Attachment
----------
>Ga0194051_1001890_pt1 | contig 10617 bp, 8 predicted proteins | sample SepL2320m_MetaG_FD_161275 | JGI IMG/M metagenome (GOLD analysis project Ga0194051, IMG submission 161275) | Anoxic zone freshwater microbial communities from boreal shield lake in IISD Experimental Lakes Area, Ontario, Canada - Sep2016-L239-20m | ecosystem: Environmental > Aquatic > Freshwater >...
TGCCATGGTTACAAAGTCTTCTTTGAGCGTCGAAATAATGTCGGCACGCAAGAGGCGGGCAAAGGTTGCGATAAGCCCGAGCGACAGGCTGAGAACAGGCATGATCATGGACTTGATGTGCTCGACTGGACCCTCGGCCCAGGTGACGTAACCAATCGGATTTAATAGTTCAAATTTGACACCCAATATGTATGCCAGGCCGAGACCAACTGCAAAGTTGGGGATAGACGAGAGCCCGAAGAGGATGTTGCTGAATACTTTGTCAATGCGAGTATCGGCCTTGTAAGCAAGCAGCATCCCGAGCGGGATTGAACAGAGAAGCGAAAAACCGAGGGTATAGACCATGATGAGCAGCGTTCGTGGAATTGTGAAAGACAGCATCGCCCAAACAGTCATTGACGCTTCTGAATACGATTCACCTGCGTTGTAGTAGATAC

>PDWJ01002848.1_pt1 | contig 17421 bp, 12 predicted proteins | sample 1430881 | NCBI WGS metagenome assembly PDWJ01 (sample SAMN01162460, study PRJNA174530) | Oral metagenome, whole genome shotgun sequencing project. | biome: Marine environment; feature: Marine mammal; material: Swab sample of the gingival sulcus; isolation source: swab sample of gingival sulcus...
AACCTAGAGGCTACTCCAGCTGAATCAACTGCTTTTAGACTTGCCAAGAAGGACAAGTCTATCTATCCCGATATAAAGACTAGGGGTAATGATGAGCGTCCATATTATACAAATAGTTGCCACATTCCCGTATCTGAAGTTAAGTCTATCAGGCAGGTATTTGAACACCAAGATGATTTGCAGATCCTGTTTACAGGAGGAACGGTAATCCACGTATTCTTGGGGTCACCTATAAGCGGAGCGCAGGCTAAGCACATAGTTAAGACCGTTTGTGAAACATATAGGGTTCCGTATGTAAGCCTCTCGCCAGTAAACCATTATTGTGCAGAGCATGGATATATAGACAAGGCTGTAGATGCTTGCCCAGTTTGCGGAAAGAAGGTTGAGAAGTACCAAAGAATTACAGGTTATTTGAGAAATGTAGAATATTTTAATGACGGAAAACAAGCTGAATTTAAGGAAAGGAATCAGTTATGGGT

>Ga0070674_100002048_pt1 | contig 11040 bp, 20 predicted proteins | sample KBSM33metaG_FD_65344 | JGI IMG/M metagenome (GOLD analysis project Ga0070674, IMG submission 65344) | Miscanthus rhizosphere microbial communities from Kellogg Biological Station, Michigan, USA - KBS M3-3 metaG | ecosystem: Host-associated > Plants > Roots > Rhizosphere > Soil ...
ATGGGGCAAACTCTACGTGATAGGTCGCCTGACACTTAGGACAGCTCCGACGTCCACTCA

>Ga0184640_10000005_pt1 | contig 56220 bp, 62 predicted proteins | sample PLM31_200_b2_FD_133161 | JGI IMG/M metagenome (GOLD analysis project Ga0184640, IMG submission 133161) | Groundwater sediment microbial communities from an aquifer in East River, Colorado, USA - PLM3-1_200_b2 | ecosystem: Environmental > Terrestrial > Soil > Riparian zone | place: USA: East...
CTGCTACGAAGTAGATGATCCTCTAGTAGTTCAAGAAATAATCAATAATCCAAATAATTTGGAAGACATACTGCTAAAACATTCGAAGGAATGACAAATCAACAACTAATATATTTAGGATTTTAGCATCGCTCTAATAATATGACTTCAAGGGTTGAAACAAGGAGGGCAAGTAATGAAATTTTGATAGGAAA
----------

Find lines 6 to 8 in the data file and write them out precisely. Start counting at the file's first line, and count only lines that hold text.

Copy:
ATGGGGCAAACTCTACGTGATAGGTCGCCTGACACTTAGGACAGCTCCGACGTCCACTCA

>Ga0184640_10000005_pt1 | contig 56220 bp, 62 predicted proteins | sample PLM31_200_b2_FD_133161 | JGI IMG/M metagenome (GOLD analysis project Ga0184640, IMG submission 133161) | Groundwater sediment microbial communities from an aquifer in East River, Colorado, USA - PLM3-1_200_b2 | ecosystem: Environmental > Terrestrial > Soil > Riparian zone | place: USA: East...
CTGCTACGAAGTAGATGATCCTCTAGTAGTTCAAGAAATAATCAATAATCCAAATAATTTGGAAGACATACTGCTAAAACATTCGAAGGAATGACAAATCAACAACTAATATATTTAGGATTTTAGCATCGCTCTAATAATATGACTTCAAGGGTTGAAACAAGGAGGGCAAGTAATGAAATTTTGATAGGAAA